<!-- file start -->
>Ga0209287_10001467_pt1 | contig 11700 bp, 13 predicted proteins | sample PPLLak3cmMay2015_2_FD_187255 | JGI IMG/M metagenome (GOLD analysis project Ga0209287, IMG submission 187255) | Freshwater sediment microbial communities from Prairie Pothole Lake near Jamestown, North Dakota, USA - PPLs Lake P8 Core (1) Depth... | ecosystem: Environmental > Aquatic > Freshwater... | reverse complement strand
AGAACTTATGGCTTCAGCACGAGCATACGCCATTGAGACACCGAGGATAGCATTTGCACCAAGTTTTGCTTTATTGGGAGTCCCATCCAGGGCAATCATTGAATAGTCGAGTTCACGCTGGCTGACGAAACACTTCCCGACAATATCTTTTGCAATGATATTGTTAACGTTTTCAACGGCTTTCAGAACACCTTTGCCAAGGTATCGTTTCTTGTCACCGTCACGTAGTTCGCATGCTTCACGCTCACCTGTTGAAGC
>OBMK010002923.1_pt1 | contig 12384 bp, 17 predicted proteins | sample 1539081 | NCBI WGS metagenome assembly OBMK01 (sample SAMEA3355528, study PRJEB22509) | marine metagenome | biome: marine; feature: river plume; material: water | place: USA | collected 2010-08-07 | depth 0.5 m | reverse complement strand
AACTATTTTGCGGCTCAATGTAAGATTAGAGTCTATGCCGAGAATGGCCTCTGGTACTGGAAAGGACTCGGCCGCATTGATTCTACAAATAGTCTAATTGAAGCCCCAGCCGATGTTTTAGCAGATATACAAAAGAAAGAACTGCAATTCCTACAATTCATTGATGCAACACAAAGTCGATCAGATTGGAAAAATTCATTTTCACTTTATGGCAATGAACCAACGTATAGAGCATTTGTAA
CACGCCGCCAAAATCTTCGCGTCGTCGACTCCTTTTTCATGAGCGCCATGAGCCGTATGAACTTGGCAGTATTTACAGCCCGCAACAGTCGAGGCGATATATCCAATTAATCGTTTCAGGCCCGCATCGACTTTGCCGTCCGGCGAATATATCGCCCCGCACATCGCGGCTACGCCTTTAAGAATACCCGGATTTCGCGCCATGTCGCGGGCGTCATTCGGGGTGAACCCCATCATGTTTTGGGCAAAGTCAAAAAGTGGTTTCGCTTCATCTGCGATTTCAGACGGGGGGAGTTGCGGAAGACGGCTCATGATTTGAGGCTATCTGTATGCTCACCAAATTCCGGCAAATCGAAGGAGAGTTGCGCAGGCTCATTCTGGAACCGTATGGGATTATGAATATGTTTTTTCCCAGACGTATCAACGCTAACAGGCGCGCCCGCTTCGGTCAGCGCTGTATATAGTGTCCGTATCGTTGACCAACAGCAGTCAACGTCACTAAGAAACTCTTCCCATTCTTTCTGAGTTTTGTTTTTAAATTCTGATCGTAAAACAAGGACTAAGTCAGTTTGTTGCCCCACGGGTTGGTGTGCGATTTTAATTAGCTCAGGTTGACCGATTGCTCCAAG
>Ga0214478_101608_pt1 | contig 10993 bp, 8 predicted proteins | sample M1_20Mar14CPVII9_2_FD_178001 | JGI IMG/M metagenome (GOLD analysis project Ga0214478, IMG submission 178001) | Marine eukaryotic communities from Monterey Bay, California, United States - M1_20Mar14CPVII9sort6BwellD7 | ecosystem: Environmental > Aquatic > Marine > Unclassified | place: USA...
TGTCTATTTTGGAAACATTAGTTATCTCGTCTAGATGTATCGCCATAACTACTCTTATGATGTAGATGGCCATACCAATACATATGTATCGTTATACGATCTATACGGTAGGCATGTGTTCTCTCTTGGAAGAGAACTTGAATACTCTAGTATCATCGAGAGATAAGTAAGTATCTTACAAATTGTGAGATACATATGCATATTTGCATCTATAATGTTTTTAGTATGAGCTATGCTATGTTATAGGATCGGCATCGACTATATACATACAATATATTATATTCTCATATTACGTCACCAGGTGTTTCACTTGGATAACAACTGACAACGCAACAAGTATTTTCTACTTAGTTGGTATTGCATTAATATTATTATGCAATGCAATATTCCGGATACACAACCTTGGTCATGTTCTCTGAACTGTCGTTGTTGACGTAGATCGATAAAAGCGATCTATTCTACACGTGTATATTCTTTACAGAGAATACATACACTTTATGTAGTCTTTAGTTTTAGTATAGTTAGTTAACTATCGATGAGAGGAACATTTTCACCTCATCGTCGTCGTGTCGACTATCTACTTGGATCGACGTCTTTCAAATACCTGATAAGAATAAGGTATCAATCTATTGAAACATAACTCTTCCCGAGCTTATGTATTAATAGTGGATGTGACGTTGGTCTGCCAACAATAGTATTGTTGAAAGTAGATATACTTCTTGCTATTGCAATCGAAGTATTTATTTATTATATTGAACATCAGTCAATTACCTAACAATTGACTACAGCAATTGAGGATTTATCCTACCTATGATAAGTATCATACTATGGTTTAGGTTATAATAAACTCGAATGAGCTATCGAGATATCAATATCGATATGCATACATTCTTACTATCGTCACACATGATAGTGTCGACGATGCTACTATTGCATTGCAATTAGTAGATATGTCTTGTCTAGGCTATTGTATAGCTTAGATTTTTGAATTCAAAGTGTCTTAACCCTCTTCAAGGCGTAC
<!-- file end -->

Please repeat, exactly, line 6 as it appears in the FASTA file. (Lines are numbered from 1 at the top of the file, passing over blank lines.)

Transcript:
>Ga0214478_101608_pt1 | contig 10993 bp, 8 predicted proteins | sample M1_20Mar14CPVII9_2_FD_178001 | JGI IMG/M metagenome (GOLD analysis project Ga0214478, IMG submission 178001) | Marine eukaryotic communities from Monterey Bay, California, United States - M1_20Mar14CPVII9sort6BwellD7 | ecosystem: Environmental > Aquatic > Marine > Unclassified | place: USA...